Members of the plant family Ranunculaceae are ever-popular at this time of year, especially in Europe, where the Christmas rose, Helleborus niger, is wheeled out as a natural decoration for countless households. Interesting then, that extracts of this plant have been used as a heart tonic in herbal medicine alongside the likes of digitalin (from foxglove) and strophanthin from the West African plant Strophanthus gratus.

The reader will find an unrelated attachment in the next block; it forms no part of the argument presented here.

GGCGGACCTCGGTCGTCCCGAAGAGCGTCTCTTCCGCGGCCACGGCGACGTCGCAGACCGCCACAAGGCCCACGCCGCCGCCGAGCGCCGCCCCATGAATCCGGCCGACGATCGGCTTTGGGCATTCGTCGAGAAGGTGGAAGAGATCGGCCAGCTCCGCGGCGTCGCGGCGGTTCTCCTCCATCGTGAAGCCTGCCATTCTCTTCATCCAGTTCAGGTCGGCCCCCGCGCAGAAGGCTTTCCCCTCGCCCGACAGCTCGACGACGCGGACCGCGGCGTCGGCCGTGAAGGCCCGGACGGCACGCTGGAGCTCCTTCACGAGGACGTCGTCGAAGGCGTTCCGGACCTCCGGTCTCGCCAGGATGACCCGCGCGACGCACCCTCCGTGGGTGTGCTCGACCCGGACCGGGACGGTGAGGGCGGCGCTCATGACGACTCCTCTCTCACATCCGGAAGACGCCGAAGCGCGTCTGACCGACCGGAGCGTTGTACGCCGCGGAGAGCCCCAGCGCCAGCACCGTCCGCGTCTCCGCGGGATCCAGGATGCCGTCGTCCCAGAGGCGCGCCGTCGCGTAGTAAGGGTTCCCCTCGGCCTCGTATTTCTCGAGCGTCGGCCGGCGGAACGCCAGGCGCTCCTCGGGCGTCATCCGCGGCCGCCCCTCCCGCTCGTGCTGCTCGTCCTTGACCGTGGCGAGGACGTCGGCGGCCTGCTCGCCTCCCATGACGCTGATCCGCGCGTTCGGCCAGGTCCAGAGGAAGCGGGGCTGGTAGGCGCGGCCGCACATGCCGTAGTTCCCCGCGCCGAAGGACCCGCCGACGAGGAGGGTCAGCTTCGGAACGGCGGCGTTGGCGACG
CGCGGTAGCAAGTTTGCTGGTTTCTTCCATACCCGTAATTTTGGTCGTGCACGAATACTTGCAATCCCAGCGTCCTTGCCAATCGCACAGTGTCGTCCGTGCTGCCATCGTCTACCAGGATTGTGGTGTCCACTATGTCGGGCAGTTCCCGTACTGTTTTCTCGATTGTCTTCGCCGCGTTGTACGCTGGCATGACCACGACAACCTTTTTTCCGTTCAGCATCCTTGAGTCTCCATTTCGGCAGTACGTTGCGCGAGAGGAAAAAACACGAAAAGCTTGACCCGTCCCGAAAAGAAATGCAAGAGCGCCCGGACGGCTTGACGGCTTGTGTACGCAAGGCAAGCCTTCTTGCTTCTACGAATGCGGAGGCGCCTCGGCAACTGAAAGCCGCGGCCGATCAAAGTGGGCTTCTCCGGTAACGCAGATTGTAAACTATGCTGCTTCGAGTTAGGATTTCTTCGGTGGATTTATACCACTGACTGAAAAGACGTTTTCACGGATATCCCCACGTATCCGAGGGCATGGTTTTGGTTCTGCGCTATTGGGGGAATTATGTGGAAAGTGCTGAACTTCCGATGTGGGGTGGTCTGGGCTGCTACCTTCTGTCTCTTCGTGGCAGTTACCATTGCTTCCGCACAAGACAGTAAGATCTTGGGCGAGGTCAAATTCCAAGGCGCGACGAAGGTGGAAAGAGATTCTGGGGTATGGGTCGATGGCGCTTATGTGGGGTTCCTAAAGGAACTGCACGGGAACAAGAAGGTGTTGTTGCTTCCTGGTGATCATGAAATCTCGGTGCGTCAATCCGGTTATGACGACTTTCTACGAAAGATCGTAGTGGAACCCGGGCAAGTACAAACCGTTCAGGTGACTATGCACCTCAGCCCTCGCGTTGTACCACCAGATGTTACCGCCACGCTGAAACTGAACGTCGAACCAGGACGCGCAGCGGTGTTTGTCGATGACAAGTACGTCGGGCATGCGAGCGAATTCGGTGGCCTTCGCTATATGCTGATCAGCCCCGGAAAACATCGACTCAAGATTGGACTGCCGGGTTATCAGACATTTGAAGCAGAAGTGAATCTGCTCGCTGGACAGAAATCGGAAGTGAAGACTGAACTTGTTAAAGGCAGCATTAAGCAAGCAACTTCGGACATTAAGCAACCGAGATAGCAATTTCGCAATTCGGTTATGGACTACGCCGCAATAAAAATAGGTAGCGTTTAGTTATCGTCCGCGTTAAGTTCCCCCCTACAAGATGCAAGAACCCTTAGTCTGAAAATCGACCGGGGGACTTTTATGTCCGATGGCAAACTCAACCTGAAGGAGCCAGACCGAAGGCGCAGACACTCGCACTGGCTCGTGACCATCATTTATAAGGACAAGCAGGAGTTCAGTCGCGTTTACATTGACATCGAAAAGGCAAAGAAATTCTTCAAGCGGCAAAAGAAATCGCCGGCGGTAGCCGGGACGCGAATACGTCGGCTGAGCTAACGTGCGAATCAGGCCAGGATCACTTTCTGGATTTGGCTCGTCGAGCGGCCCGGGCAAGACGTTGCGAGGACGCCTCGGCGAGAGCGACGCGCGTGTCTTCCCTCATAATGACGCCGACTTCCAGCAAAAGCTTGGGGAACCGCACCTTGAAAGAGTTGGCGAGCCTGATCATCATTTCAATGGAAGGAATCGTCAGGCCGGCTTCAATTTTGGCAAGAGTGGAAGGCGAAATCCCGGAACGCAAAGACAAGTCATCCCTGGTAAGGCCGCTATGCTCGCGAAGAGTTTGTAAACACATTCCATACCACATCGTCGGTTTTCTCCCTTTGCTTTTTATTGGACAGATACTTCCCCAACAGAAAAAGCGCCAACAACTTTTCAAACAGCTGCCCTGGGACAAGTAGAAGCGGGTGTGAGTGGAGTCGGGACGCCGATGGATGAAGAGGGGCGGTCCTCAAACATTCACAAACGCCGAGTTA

H. niger contains various potent toxins in addition to cardiac glycosides helleborin, hellebrin and helleborein and saponosides and the ranunculoside derivative, protoanemonine. It was searching for information on the compound hellebrigenin (3-acetate) that brought one Sciencebase reader to this site, so here’s the structure of the molecule. This biologically active compound, which also goes by the name (3beta,5beta,14beta)-3,5,14-trihydroxy-19-oxobufa-20,22-dienolide, is a cardioactive steroid compound as well as having been demonstrated (in the 1960s) to have activity against tumour growth.
More on the Christmas Rose here.